Positive self-presentation may have beneficial consequences for mood that are typically overlooked. Across a series of studies, participants underestimated how good they would feel in situations that required them to put their best face forward. In Studies 1 and 2A, participants underestimated the emotional benefits of interacting with an opposite sex stranger versus the benefits of interacting with a romantic partner.
This study extends research on the adaptive aspects of dispositional optimism to romantic relationships. We hypothesized that optimism would be positively linked to cooperative problem solving in romantic relationships, given previous research indicating that optimists are likely to use approach coping strategies. Results indicated that optimism was linked to satisfying and happy romantic relationships, and a substantial portion of this association was mediated by reports of cooperative problem solving.
Contemporary theory in interpersonal communication and health psychology supports the prediction that engaging in affectionate behavior within established relationships has a direct effect on the alleviation of stress symptoms following exposure to an acute stressor. Participants in this study were exposed to a series of standard laboratory stressors and were subsequently assigned either to an experimental group or to 1 of 2 control groups. Those in the experimental group were instructed to write a letter to a loved one in which they expressed their feelings of affection for that person.
Researchers have previously reported a negative association between romantic involvement and the discrepancy between the actual self and the ideal self. The authors present a schema-based model of romantic involvement and self-discrepancy to help explain this association, focusing on the impact of terminated relationships--"ghosts from the past." In Study 1, participants primed with a past relationship reported increased self-discrepancy relative to participants primed with a present relationship.
Shinrigaku Kenkyu: The Japanese Journal of Psychology
This article develops a scale of affects in opposite-sex relationships, and investigates affects of opposite-sex love, unrequited love, and friendship. In study 1 (N= 231), a factor analysis of the affect items produced four factors: passion, affiliation-dissatisfaction, respect/trust, and aggressive/refusal. All scales were shown to be reasonably reliable (alpha > .80). In study 2 (N=295), the test-retest reliability coefficients ranged from .59 to .67. In study 3 (N=406), confirmatory factor analysis supported the four-factor structure.
This study examined the similarities and differences between adolescents' interactions with romantic partners and those with friends and mothers. Thirty-two adolescents were observed interacting with a romantic partner, a close friend, and their mother. Adolescents and romantic partners engaged in more conflict than adolescents and friends. Adolescents' affective responsiveness was less positive with romantic partners than with their friends. Additionally, the dyadic positivity was lower in romantic relationships than in friendships.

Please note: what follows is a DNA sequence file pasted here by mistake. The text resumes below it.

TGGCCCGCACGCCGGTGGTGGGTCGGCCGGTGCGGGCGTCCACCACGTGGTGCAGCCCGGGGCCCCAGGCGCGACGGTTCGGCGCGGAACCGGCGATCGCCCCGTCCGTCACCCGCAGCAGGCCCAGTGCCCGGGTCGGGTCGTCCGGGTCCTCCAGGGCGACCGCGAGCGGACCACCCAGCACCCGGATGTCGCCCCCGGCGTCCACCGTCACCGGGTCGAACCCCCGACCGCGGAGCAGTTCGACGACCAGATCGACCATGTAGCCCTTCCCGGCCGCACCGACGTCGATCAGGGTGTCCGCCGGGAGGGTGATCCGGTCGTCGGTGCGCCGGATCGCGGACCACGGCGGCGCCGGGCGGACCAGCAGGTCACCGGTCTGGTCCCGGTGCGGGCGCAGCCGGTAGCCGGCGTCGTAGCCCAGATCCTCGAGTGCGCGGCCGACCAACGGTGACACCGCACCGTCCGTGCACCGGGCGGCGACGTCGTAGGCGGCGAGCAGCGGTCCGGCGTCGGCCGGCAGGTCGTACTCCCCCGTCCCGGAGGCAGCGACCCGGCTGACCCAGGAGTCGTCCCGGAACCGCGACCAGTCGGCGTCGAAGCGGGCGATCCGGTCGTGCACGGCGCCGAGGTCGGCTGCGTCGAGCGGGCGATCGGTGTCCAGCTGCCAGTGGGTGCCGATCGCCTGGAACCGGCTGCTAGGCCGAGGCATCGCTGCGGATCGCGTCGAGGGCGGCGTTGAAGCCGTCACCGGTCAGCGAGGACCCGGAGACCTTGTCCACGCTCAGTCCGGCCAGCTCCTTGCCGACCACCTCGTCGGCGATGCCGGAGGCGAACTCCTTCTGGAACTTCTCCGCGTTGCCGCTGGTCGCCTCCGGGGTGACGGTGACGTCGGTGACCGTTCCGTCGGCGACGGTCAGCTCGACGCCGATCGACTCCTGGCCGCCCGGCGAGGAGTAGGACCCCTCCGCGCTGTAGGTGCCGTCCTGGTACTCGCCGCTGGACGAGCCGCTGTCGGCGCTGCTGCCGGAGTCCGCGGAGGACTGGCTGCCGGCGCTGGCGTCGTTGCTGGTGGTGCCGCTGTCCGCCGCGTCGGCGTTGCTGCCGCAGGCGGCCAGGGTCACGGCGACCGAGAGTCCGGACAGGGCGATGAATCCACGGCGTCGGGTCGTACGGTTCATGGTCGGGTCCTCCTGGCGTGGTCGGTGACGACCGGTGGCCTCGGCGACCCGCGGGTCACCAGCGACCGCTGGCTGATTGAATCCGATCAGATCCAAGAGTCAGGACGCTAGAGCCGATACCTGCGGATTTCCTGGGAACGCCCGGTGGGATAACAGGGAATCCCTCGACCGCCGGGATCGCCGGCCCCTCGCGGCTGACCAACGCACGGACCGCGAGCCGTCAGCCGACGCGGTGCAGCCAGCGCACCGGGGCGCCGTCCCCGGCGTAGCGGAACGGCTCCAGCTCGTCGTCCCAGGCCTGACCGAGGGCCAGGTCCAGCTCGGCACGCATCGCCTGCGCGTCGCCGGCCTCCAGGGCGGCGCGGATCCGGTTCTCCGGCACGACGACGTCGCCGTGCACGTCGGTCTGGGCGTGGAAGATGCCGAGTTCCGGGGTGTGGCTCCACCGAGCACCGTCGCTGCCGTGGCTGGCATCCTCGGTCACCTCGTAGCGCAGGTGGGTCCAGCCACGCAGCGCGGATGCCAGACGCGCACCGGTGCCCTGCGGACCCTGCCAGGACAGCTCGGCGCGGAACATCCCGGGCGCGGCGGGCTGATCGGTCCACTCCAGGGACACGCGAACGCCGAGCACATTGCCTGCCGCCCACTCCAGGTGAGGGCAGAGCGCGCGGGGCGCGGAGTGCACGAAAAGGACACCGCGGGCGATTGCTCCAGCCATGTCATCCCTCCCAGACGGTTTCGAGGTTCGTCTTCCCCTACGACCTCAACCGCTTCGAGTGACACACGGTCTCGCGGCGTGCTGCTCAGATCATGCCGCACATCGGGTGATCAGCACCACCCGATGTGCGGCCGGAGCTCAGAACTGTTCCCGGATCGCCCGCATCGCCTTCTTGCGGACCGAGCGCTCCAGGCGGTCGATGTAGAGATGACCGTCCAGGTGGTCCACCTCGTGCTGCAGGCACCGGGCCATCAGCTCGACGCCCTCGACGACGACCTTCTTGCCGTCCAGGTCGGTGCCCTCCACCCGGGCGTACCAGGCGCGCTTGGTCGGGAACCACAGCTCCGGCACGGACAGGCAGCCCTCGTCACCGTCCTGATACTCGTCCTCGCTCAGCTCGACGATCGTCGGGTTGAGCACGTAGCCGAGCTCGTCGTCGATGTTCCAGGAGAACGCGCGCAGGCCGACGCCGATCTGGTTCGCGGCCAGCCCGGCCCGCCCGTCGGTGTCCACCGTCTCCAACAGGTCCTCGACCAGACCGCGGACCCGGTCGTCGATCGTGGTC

Whereas supportive interactions are usually studied from the perspective of recipients alone, the authors used a dyadic design to incorporate the perspectives of both provider and recipient. In 2 daily diary studies, the authors modeled provider reports of support provision in intimate dyads over several weeks. The 1st involved couples experiencing daily stressors (n = 79); the 2nd involved couples experiencing a major professional stressor (n = 196).
The purpose of the present study was to examine relations among multiple child and family protective factors, neighborhood disadvantage, and positive social adjustment in a sample of 226 urban, low SES boys followed from infancy to early adolescence. The results indicated that child IQ, nurturant parenting, and parent-child relationship quality, measured in early childhood, were all significantly associated with a composite measure tapping low levels of antisocial behavior and high levels of social skills at ages 11 and 12.
The authors examined the degree to which ratings of negative affectivity (NA) and relational security predicted the breakup of long-distance and same-city dating relationships. Couples completed initial surveys and were contacted 1 year later about the status of their relationship. In the initial surveys, both partners completed NA and relational security assessments. Overall, both the NA and relational security of men and women predicted stability. However, as predicted, structural equation modeling revealed a gender difference in the interaction between NA and long-distance status.
This study examined couples' ratings of self and partner physical attractiveness. On the basis of the theory of positive illusions, it was expected that individuals would rate their partners as more attractive than their partners would rate themselves. Both members of 93 heterosexual couples, with a mean relationship length of about 14 years, provided ratings of both their own and their partner's physical attractiveness. Results support the theory that individuals hold positive illusions about their partner's physical attractiveness.